How did you find your role as a QA engineer?
My entire life I have been blessed/cursed with the gift of noticing anything and everything. I don’t seek things out; they pop out at me. While fellow humans in standard day-to-day actions don’t seem to always appreciate this innate trait that I have, it does come in incredibly handy when interacting with any software/tool/program/website, etc. Early on in my career, I would notice and bring up issues that no one else caught. After doing this enough times, people who worked in software development kept telling me I should think about going into software QA, so…I did!
What was your background?
Before focusing explicitly on SQA, I worked as a SharePoint developer for many years. In that role, I wore ‘all the hats’ – project intake/prioritization/management, BA/product owner, requirements vetter/story writer, developer, tester, trainer, maintainer, provider of enhancements, and support. Experiencing all of these different roles gave me a great understanding of what traits are needed for each role, and where the overlaps are.
What is the skill you use the most as a QA engineer?
There are three main skills that I use the most for the QA work that I do and that I feel are imperative to being a good software QA engineer: having highly-tuned attention to detail, being process-oriented, and being a clear and effective communicator. Additionally, the ability to deal with a bruised ego is incredibly helpful for those humbling times when a bug does manage to sneak past you.
What is an example of a day in the life of a QA engineer?
Hunt bugs. Find bugs. Report bugs. Enjoy when a developer kills the bug you found.
What are morning or evening routines that support you in your role?
I am quite privileged and incredibly thankful to be able to work remotely full-time. Each work day when I first get online, before I sign into any Slack/Teams/communication channels, I look through the auto-QA tests that ran the night before and, if necessary, look into any failed tests to see if there are issues that need to be addressed. Taking the time to do this while my mind is fresh and the IM pings haven’t yet started is a great entry into the work day, and more importantly, it enables me to prioritize ensuring that our environments are behaving as expected.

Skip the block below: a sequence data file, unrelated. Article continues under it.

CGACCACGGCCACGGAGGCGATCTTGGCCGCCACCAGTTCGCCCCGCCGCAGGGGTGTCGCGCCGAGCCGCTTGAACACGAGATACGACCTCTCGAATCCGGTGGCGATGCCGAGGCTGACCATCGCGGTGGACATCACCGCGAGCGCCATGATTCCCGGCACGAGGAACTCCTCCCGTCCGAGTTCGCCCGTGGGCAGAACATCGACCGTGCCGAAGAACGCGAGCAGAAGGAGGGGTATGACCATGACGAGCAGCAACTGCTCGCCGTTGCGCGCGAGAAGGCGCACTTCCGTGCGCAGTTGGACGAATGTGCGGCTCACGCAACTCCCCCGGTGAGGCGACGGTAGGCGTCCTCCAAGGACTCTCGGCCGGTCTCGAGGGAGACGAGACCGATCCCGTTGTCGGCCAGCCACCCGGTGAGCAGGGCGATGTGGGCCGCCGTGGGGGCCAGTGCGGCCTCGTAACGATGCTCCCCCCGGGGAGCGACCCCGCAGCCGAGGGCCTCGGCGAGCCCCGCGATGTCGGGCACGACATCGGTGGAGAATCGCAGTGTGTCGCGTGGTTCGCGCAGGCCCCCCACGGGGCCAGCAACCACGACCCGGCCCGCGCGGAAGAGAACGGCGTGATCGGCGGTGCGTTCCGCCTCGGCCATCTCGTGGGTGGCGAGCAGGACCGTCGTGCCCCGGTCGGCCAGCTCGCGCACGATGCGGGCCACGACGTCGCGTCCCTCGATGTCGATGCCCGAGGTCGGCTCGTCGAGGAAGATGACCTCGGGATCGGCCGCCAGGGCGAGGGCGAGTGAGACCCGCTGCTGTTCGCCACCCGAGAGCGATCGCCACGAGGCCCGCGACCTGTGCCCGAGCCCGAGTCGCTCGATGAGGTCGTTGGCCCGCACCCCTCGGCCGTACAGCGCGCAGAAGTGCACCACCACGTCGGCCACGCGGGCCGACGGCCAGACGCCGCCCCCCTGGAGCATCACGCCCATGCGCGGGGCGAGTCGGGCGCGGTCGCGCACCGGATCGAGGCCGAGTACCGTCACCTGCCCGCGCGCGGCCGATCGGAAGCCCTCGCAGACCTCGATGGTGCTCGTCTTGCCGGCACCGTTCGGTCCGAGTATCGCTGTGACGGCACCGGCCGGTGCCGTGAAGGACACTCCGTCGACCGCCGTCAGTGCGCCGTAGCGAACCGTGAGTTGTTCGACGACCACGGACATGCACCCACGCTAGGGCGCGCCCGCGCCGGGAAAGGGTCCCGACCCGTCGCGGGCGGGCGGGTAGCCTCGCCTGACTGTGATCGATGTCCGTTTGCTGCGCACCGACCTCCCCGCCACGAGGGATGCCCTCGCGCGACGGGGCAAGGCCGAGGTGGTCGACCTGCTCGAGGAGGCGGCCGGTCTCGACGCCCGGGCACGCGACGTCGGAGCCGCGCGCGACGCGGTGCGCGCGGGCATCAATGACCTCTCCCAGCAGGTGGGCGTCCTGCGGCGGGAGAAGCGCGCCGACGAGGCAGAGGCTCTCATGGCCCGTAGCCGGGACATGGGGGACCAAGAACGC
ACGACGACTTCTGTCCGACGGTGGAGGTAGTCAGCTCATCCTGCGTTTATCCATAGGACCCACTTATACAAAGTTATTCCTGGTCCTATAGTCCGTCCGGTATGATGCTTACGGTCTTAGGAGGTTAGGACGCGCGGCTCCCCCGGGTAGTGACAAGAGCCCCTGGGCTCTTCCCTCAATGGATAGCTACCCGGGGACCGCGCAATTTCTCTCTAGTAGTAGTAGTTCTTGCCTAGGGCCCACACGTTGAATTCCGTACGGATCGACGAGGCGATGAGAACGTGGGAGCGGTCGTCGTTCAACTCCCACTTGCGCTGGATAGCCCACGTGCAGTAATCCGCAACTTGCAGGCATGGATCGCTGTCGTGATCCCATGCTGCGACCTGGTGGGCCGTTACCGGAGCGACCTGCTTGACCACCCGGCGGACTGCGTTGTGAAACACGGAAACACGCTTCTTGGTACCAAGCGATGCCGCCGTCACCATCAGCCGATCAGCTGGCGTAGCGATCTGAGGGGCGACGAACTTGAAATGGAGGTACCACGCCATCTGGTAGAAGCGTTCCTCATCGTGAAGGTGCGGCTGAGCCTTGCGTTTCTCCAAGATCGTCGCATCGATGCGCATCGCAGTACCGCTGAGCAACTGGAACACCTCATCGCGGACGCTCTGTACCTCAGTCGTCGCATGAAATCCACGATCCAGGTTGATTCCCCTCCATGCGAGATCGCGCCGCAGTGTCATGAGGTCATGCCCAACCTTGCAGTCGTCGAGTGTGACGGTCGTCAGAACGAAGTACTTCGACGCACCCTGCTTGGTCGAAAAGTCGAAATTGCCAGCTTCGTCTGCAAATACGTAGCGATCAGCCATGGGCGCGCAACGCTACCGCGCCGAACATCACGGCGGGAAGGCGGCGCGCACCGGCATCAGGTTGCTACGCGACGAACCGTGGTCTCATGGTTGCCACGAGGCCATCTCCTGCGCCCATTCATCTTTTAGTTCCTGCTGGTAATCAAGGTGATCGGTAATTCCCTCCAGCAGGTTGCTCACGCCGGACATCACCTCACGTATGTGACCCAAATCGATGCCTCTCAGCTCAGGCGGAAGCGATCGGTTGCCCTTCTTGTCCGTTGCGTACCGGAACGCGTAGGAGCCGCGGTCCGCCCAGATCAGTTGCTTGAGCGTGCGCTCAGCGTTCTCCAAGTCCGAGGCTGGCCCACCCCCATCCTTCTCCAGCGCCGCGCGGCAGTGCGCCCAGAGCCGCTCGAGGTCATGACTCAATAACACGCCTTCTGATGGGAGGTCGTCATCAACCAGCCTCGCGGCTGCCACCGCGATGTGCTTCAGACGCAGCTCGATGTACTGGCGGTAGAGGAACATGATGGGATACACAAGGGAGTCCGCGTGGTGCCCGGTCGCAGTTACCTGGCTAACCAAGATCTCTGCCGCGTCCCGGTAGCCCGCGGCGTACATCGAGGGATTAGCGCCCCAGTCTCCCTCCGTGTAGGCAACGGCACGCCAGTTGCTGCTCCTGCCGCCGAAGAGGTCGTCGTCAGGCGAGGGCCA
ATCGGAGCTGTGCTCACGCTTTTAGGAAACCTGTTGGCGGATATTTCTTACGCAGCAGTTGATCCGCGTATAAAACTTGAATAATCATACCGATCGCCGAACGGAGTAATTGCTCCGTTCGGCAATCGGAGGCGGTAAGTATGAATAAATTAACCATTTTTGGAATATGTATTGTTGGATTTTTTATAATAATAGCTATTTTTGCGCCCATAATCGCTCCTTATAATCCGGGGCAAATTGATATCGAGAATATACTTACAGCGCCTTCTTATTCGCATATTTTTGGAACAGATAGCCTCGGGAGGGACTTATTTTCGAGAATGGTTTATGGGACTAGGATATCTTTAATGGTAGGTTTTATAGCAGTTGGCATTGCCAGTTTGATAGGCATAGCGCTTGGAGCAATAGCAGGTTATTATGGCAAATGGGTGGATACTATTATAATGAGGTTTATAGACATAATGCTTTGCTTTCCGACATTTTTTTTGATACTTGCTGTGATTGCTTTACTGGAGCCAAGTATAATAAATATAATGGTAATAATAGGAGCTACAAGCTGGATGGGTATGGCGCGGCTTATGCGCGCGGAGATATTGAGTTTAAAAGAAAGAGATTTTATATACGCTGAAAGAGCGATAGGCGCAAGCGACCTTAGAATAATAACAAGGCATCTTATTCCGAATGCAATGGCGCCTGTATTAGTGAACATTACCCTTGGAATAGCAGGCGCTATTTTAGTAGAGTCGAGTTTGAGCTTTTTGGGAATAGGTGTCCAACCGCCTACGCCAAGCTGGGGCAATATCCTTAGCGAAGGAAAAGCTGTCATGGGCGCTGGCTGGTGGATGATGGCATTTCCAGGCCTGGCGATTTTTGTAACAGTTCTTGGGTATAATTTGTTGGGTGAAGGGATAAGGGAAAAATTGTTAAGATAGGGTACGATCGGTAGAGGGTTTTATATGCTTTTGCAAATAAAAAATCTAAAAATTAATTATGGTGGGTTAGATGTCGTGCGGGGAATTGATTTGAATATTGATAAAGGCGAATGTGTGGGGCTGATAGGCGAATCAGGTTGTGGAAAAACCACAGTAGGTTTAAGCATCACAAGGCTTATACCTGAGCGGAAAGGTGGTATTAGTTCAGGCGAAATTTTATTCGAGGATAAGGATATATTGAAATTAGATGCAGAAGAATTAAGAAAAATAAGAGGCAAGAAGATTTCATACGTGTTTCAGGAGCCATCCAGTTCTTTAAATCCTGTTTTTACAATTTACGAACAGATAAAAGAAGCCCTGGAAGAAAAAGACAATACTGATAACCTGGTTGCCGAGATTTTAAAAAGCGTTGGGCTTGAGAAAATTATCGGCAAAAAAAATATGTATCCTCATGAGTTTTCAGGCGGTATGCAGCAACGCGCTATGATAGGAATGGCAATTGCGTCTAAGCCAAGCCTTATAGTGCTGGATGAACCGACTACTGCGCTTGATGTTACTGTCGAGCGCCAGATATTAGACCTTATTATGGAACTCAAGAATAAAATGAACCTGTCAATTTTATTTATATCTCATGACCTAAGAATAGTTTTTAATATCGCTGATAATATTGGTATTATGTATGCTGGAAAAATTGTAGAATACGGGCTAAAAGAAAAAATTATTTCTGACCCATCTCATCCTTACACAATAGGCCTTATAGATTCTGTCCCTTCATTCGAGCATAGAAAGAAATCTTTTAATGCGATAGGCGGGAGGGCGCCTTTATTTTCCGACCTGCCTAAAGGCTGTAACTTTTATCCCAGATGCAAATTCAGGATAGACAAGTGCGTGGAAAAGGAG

What advice would you give someone looking to move into a career as a QA engineer?
For anyone who is thinking about moving into a career in software quality assurance, I would have them ask themselves the following questions:
Do you genuinely love being incredibly detail-oriented? If not, this job is not for you. If so, you’ll love your day-to-day work!
Do you like tech and continually learning? Tech changes frequently and it is our job to stay up-to-date on what our developers are doing so that we can properly test their code and communicate back to them in an effective manner. A good SQA engineer is constantly learning.
Are you comfortable being in a role that rarely gets praise when things go right, but is very visible when things go wrong? If you enjoy taking a crucial role, but one that does not get the limelight, then SQA might be perfect for you. We are the developers’ safety net, but they are the ones who get the credit. For some, this is not an easy role to be in. For others, they love to be critical to the team’s success, and are okay with, or sometimes even prefer, not getting the recognition for it. If the latter rings true to you, this is likely a role you would thrive in.
Nadine Douds is the Lead QA Automation Engineer and Software Quality Assurance Department Manager at SmartMoving Software. She oversees SQA of multiple teams, ensuring that the company’s broad portfolio of applications maintains consistent, high-quality standards while balancing the demanding development needs of a fast-paced startup. She has been an integral team member in helping the company rapidly expand its engineering footprint.
Nadine’s background as a Business Systems Analyst includes document management solution creation, business process design, and process improvement implementations. She has a long-held belief that the keys to a thriving workplace are employing inclusion and empathy as primary drivers behind interactions and decision-making. A Wisconsin native, her lingering accent heralds her origins. Nadine holds an undergraduate degree in Music from the University of Wisconsin-Platteville and a Masters in Music from Youngstown State University.